“The crowd were great too.”
James learned his trade playing the pubs in Mayfield.
On 29 December, James played a sold out gig at The Cotton Ball pub in Mayfield, selling over 200 tickets in aid of mental health charities.
“I started off when I was 17 playing in pubs and I played in my local pub, and I ended up getting a lot of people up there on a Sunday night, and it wouldn’t have been normal to have as much people up there.
“And people were coming again and again, the momentum kept going and I was like, ‘Okay, people are coming to actually see me now. They’re not my friends or family, these are people from the community coming to see me.
“So then I got the whole idea, ‘I’m going to hold a gig and I’m gonna ticket the event and give the money to charity’.
“That was my idea and it worked out.
“I sold 250 tickets, the whole event sold out.
“It was crazy. I wasn’t expecting it really.
“But the community here are great for getting behind artists and everyone really.”
James attended the same Mayfield Community School as Roy Keane and Mayfield’s legendary Manchester United captain has already given James some words of encouragement.
“Roy (Keane) came into my school when I was doing my leaving cert, and gave me a nice chat, ‘Just keep going. You’re on the right path. Just keep your head down and work hard and stay humble’.
“I was kind of blown away.
“I was like, ‘Thanks, Roy’.
“Obviously one of the best footballers ever coming to say that is really, really cool.”
James treasures his picture with Keano from that day. How good would it be if Roy came to a gig of his? “It would be unbelievable really.
“If he wants to come, he knows where I am.
“Roy’s a legend.”
James is a third cousin of Lee Keegan who announced his retirement from the Mayo county team just last week.
James has excelled at football himself at underage level for Cork playing for his county from Under- 13 up to under- 17.
“I played for Cork for three or four years.
“It was a great experience.
“There’s one game I’ll never forget because my best friend also got signed as well.
“This fella is ridiculously talented.
“He joined GAA for a couple of months and he was signed for Cork.
“And I’m playing GAA since I’m young, ‘Why can’t I just do that?’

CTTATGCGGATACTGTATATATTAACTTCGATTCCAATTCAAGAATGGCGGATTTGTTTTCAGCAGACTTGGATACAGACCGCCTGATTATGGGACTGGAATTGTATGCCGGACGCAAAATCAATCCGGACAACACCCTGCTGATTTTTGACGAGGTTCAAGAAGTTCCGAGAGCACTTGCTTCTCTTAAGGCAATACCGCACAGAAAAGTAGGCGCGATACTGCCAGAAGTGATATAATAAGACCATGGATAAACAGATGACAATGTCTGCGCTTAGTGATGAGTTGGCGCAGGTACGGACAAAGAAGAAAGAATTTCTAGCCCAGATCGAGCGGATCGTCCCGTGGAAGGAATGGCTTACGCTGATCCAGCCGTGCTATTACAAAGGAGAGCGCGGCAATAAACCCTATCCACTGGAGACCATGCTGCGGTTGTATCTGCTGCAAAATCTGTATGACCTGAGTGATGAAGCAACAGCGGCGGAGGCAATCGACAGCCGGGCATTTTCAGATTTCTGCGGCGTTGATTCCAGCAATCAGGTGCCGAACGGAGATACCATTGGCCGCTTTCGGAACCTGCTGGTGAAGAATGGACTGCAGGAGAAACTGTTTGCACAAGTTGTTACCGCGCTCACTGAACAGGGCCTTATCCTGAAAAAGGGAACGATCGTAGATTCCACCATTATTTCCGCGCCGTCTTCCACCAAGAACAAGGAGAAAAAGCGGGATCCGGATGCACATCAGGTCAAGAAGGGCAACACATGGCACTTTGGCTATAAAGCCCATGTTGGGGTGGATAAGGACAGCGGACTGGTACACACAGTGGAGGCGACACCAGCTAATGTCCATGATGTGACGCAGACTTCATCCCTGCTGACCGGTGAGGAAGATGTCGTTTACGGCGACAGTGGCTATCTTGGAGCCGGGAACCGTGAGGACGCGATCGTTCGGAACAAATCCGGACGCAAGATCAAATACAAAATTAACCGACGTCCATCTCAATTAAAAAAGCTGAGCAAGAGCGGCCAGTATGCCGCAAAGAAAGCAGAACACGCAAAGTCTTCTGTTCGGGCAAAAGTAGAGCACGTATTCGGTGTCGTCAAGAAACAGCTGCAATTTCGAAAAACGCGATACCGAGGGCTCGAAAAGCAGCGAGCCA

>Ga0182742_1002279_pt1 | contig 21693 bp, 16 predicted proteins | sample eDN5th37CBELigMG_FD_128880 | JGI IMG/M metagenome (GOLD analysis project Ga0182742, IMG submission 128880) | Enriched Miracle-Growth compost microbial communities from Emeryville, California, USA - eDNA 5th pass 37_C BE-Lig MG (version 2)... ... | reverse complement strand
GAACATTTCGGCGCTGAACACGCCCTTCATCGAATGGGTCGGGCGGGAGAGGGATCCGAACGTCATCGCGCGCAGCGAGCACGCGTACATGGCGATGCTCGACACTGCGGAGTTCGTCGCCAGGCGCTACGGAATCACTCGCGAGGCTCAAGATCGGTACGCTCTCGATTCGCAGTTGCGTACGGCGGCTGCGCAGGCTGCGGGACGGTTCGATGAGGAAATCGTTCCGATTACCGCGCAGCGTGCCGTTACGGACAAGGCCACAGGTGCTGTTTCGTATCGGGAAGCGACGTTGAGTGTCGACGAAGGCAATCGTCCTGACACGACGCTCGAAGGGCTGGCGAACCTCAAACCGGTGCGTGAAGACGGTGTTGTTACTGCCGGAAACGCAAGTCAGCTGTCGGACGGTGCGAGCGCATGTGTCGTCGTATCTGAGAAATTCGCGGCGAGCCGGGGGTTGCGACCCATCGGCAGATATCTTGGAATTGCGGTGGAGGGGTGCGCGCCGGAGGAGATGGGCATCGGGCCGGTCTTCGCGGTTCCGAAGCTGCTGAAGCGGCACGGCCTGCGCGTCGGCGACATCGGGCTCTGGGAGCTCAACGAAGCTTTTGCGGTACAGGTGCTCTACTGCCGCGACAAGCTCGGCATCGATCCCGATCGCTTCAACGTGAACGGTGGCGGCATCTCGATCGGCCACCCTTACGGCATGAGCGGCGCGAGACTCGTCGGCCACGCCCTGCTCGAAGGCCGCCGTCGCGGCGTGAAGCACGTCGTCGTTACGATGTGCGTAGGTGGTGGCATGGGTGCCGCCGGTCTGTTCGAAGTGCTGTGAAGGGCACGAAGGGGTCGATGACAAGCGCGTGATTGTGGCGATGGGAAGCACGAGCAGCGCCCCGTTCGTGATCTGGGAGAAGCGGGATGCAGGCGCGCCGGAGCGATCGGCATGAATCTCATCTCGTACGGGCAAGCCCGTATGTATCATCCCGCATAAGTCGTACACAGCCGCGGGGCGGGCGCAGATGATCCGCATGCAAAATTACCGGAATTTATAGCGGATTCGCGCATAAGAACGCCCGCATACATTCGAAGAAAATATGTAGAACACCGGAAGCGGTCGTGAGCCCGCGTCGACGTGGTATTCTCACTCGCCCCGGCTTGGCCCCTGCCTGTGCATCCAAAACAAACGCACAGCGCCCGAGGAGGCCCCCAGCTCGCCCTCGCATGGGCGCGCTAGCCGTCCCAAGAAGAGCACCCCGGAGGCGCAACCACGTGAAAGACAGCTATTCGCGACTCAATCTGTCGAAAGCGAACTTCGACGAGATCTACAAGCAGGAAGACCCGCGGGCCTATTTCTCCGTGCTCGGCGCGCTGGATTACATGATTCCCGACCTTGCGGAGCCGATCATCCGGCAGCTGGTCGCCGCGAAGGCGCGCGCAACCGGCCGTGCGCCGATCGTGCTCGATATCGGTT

“And then the two of us played for Cork, the two of us were in midfield together up in Meath against Meath.
“We got hammered but it was a really, really nice experience.
“It was nice to go back down on the bus with someone that I’m really close with, my actual best friend outside of sport.”
What happened to Gaelic football? Did music take over? “I had to really drop the Gaelic football because I was playing club level after I stopped playing for Cork and I was like, ‘Look, this is getting really busy’.
“I had training on Tuesday and Thursday when I really wanted to write songs on a Tuesday night and a Thursday night.
“I really wanted to practice so it’s either one or the other.
“I really enjoyed it but my musicianship came along a lot more with me just focusing on music because it’s what I want to do really.”
So what’s next? Well James may have his follow up single all ready to go.
“I’m recording single two in early February and then I’m looking to get it released by March/ April.
“I’m all about being consistent because you can’t give a half arsed attempt at going, ‘Okay, I’m gonna just record this and hope it’s gonna blow up’ because that’s just not how it works.
“I’m all about writing songs and the journey and getting better along the way.
“There’s one song I really like.
“It’s a song called Take Me Home.
“I’ve actually written the song about feeling homesick.
“I don’t stray far from my home.
“I’m a mammy’s boy. I’d be lost without my mother.
“I was like, ‘Okay, I need to go home’.
“I was only away for a week or so.
“It was my first holiday away with the lads.
“I was like, ‘Jesus, this is my first time away and I haven’t a clue what to do.
“And I was like, ‘Just take me home, get me home’.”
Learning to Smile is out now.
For more information, search James Keegan on social media.